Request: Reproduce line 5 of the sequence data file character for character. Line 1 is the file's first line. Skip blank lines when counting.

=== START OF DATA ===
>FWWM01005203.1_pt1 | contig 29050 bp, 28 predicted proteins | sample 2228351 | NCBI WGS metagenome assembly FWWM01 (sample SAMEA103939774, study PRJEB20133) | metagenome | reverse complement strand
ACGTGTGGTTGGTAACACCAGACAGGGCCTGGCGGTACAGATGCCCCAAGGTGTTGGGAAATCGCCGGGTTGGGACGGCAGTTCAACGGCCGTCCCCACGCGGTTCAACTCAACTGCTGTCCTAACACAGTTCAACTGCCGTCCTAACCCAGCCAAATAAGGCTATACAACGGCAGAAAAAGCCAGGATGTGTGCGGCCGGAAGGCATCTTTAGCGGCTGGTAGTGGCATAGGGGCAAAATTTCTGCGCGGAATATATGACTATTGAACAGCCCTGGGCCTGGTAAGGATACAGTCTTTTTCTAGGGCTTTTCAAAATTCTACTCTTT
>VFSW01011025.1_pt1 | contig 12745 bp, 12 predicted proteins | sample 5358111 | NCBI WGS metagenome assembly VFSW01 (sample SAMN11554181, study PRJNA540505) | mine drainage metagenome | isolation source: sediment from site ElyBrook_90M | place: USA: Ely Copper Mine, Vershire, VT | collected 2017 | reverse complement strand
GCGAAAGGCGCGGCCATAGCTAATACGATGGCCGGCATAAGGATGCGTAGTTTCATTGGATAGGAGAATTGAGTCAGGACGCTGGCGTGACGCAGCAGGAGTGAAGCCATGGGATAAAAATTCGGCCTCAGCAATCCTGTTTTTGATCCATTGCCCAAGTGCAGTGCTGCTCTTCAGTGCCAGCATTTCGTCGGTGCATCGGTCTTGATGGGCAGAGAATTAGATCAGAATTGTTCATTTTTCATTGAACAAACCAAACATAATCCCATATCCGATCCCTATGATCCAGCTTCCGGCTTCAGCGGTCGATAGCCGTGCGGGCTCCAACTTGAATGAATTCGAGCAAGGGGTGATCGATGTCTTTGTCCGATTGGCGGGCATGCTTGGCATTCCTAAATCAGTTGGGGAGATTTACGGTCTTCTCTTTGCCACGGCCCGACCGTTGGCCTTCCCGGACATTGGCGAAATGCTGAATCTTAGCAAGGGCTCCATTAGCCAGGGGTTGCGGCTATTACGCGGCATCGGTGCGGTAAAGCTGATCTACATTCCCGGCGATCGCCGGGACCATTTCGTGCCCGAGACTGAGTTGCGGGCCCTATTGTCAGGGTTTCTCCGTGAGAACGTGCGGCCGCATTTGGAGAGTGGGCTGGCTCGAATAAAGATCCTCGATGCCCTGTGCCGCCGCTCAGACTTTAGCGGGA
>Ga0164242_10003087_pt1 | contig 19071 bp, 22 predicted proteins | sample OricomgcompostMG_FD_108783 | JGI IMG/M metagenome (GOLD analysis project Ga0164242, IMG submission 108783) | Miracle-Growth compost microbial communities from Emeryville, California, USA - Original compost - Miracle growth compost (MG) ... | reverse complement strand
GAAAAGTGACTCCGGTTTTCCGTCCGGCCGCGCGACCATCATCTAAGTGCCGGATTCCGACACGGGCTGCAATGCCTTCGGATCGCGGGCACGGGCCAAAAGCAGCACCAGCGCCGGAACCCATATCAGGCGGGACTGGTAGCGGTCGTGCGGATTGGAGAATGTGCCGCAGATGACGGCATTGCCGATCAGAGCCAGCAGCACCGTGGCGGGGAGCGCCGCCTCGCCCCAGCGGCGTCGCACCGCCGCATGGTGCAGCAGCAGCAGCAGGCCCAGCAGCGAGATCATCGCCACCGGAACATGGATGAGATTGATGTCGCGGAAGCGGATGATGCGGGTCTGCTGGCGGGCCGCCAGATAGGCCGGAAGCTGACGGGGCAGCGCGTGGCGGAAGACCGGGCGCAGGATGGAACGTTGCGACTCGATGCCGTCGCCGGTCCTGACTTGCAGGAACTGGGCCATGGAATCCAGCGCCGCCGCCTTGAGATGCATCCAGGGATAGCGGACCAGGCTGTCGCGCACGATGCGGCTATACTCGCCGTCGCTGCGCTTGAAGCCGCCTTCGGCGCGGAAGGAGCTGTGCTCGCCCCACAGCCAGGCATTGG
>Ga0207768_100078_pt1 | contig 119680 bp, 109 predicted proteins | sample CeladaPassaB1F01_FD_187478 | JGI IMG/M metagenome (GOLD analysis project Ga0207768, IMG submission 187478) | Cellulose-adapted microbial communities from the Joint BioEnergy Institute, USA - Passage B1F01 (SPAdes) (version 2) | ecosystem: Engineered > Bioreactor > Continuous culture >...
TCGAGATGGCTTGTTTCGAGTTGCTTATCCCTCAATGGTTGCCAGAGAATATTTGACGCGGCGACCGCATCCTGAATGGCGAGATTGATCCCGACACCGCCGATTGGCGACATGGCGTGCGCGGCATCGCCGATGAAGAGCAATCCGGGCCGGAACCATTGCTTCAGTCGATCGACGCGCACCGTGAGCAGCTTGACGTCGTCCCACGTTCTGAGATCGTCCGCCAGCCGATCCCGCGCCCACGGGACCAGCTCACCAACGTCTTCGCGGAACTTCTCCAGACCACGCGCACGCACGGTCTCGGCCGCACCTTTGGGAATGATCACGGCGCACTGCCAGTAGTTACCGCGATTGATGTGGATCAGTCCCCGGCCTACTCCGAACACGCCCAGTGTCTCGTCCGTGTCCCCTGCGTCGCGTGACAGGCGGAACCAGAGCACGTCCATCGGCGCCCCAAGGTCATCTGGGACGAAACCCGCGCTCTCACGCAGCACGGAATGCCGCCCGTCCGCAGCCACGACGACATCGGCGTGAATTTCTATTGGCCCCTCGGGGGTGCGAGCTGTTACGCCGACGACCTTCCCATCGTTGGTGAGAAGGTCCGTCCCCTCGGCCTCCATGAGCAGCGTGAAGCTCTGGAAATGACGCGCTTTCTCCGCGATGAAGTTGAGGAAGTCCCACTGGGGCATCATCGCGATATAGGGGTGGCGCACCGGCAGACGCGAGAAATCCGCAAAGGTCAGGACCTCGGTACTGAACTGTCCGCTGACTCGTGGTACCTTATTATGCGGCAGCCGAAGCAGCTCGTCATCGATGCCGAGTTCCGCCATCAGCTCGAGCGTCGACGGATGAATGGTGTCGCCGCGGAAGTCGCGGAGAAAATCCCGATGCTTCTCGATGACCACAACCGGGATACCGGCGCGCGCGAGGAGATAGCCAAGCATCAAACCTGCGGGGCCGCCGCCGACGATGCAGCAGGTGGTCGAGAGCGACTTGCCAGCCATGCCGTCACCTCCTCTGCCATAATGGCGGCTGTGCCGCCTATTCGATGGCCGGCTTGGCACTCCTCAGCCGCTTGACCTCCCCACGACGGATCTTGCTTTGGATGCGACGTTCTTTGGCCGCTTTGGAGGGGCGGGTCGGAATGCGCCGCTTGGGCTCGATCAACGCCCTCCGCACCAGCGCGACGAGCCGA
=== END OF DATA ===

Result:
>Ga0164242_10003087_pt1 | contig 19071 bp, 22 predicted proteins | sample OricomgcompostMG_FD_108783 | JGI IMG/M metagenome (GOLD analysis project Ga0164242, IMG submission 108783) | Miracle-Growth compost microbial communities from Emeryville, California, USA - Original compost - Miracle growth compost (MG) ... | reverse complement strand